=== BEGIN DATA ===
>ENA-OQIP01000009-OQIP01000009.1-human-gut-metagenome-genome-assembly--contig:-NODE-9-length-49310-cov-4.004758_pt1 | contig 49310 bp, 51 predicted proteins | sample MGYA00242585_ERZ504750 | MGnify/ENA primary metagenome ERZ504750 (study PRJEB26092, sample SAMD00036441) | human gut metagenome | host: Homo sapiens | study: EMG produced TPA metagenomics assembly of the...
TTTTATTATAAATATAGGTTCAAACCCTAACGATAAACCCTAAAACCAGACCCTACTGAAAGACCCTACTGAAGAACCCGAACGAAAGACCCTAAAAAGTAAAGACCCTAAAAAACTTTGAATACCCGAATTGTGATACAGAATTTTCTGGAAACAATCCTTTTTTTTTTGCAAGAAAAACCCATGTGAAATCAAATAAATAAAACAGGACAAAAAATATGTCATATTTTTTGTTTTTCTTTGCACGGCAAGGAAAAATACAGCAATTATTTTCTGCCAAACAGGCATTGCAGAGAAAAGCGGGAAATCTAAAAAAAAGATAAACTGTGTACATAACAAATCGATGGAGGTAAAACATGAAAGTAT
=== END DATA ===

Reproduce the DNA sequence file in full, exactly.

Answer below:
>ENA-OQIP01000009-OQIP01000009.1-human-gut-metagenome-genome-assembly--contig:-NODE-9-length-49310-cov-4.004758_pt1 | contig 49310 bp, 51 predicted proteins | sample MGYA00242585_ERZ504750 | MGnify/ENA primary metagenome ERZ504750 (study PRJEB26092, sample SAMD00036441) | human gut metagenome | host: Homo sapiens | study: EMG produced TPA metagenomics assembly of the...
TTTTATTATAAATATAGGTTCAAACCCTAACGATAAACCCTAAAACCAGACCCTACTGAAAGACCCTACTGAAGAACCCGAACGAAAGACCCTAAAAAGTAAAGACCCTAAAAAACTTTGAATACCCGAATTGTGATACAGAATTTTCTGGAAACAATCCTTTTTTTTTTGCAAGAAAAACCCATGTGAAATCAAATAAATAAAACAGGACAAAAAATATGTCATATTTTTTGTTTTTCTTTGCACGGCAAGGAAAAATACAGCAATTATTTTCTGCCAAACAGGCATTGCAGAGAAAAGCGGGAAATCTAAAAAAAAGATAAACTGTGTACATAACAAATCGATGGAGGTAAAACATGAAAGTAT